Since August of this year, Dior has made it possible in China by becoming the first luxury brand to sell handbags on… WeChat! Dior has indeed opened a Wechat store on the 1st of August through which users can buy limited edition handbags (« Lady Dior China Small Valentine »). The idea for Dior was to take advantage of the 9th of August - Chinese Valentine's Day - to trigger sales.
Since August of this year, Dior has made it possible in China by becoming the first luxury brand to sell handbags on… WeChat! Dior has indeed opened a Wechat store on the 1st of August through which users can buy limited edition handbags (« Lady Dior China Small Valentine »). The idea for Dior was to take advantage of the 9th of August - Chinese Valentine's Day - to trigger sales. Despite a significant price of 28,000 CNY (3,800€), 200 handbags have been sold within a day, creating a huge buzz in the industry. Such a move may seem surprising considering how reluctant top luxury brands used to be when it comes to using online channels - as they were trying to preserve a unique shopping experience. However, times change, and the opportunities that the current China mobile market dynamism brings have very likely been quite convincing: by mid-2016, around 710 million Chinese Internet users access to the web via their smartphone (98% of the entire chinese Internet users); Around 70% of Taobao and Jindong’s turnover come from mobile transactions. The enthusiasm for WeChat - whose total number of active users reached 800 million in June 2016 - and the attraction of millennials for luxury goods, are leading marketing experts to recommend luxury brands to explore non-traditional channels. In 2014, Burberry had already opened an online store on Tmall in order to fight against the rise of fake products on the platform. During this time, imitation and fake products remain an important issue in China. As a result, it is now time for luxury brands to go beyond what they used to hold as branding principles and jump onto the digital bandwagon before it’s too late.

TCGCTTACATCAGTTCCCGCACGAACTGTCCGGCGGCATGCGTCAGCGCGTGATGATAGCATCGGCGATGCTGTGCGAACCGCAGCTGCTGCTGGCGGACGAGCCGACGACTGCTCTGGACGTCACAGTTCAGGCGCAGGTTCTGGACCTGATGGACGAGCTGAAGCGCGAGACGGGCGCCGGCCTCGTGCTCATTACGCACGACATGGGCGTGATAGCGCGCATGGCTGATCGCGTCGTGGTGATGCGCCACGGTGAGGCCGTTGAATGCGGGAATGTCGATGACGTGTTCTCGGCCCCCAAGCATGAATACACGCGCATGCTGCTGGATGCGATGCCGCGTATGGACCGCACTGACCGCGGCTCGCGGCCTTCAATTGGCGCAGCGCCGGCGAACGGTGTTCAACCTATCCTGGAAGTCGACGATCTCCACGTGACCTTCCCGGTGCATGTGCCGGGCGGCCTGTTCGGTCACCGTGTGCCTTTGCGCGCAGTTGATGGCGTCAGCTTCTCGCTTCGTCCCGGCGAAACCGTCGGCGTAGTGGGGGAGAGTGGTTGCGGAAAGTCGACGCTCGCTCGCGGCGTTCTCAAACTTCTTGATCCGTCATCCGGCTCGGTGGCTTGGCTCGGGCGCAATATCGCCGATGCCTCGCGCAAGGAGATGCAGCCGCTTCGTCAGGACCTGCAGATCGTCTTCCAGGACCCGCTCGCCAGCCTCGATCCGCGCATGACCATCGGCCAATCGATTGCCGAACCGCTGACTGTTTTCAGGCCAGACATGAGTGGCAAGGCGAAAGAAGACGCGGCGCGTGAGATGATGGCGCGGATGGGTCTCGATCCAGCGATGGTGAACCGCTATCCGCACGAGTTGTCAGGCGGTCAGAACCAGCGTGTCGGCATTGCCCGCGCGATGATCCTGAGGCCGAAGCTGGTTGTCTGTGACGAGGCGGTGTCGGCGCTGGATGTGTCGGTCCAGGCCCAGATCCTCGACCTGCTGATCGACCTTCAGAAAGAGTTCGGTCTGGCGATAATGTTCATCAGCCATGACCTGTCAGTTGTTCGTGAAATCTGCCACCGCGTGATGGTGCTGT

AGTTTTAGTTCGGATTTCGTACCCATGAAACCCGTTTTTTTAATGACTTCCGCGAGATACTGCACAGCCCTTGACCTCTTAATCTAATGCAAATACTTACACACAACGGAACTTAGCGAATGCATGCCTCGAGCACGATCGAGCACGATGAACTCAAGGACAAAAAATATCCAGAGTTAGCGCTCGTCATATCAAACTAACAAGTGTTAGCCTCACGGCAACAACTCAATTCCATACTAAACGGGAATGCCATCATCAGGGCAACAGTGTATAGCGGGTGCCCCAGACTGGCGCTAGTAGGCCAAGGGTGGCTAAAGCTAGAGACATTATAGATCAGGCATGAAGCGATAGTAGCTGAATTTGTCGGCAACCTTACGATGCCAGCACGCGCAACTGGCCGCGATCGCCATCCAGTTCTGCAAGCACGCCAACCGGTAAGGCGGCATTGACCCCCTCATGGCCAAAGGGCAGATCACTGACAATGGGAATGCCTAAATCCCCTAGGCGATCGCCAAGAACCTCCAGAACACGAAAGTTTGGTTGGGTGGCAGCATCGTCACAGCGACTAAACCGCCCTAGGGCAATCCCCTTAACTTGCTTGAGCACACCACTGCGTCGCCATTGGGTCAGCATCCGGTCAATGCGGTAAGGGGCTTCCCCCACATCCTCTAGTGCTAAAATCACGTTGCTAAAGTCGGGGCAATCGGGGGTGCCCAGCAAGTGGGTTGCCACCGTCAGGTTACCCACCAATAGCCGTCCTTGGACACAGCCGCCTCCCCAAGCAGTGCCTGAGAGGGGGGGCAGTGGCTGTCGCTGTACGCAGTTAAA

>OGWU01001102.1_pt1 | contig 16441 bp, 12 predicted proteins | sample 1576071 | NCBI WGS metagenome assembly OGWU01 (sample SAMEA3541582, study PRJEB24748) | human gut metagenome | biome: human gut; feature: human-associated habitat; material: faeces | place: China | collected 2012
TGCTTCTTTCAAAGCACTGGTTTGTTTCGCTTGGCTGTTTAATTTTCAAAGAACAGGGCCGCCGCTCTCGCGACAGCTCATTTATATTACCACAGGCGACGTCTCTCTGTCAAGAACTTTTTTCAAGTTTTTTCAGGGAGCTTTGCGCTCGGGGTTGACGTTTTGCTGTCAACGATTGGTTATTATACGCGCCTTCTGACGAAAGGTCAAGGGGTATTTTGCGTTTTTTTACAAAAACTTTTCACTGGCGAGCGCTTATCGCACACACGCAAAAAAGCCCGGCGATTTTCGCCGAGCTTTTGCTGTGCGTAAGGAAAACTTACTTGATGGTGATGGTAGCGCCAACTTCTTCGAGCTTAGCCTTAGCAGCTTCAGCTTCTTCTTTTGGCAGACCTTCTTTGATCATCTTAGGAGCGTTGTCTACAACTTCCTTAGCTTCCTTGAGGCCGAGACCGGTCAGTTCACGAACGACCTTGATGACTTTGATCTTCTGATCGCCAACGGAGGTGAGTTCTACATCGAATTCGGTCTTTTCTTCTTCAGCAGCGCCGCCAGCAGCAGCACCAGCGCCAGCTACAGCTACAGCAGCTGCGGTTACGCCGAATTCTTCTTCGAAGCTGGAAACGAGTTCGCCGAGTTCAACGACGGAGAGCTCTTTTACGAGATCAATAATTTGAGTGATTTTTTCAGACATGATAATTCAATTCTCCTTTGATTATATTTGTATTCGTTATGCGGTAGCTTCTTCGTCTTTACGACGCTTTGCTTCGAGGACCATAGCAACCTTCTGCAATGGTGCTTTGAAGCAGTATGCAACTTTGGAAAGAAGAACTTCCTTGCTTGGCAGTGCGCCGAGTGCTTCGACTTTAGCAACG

Since August of this year, Dior has made it possible in China by becoming the first luxury brand to sell handbags on… WeChat! Dior has indeed opened a Wechat store on the 1st of August through which users can buy limited edition handbags (« Lady Dior China Small Valentine »). The idea for Dior was to take advantage of the 9th of August - Chinese Valentine's Day - to trigger sales.
Since August of this year, Dior has made it possible in China by becoming the first luxury brand to sell handbags on… WeChat! Dior has indeed opened a Wechat store on the 1st of August through which users can buy limited edition handbags (« Lady Dior China Small Valentine »). The idea for Dior was to take advantage of the 9th of August - Chinese Valentine's Day - to trigger sales. Despite a significant price of 28,000 CNY (3,800€), 200 handbags have been sold within a day, creating a huge buzz in the industry. Such a move may seem surprising considering how reluctant top luxury brands used to be when it comes to using online channels - as they were trying to preserve a unique shopping experience. However, times change, and the opportunities that the current China mobile market dynamism brings have very likely been quite convincing: by mid-2016, around 710 million Chinese Internet users access to the web via their smartphone (98% of the entire chinese Internet users); Around 70% of Taobao and Jindong’s turnover come from mobile transactions. The enthusiasm for WeChat - whose total number of active users reached 800 million in June 2016 - and the attraction of millennials for luxury goods, are leading marketing experts to recommend luxury brands to explore non-traditional channels. In 2014, Burberry had already opened an online store on Tmall in order to fight against the rise of fake products on the platform. During this time, imitation and fake products remain an important issue in China. As a result, it is now time for luxury brands to go beyond what they used to hold as branding principles and jump onto the digital bandwagon before it’s too late.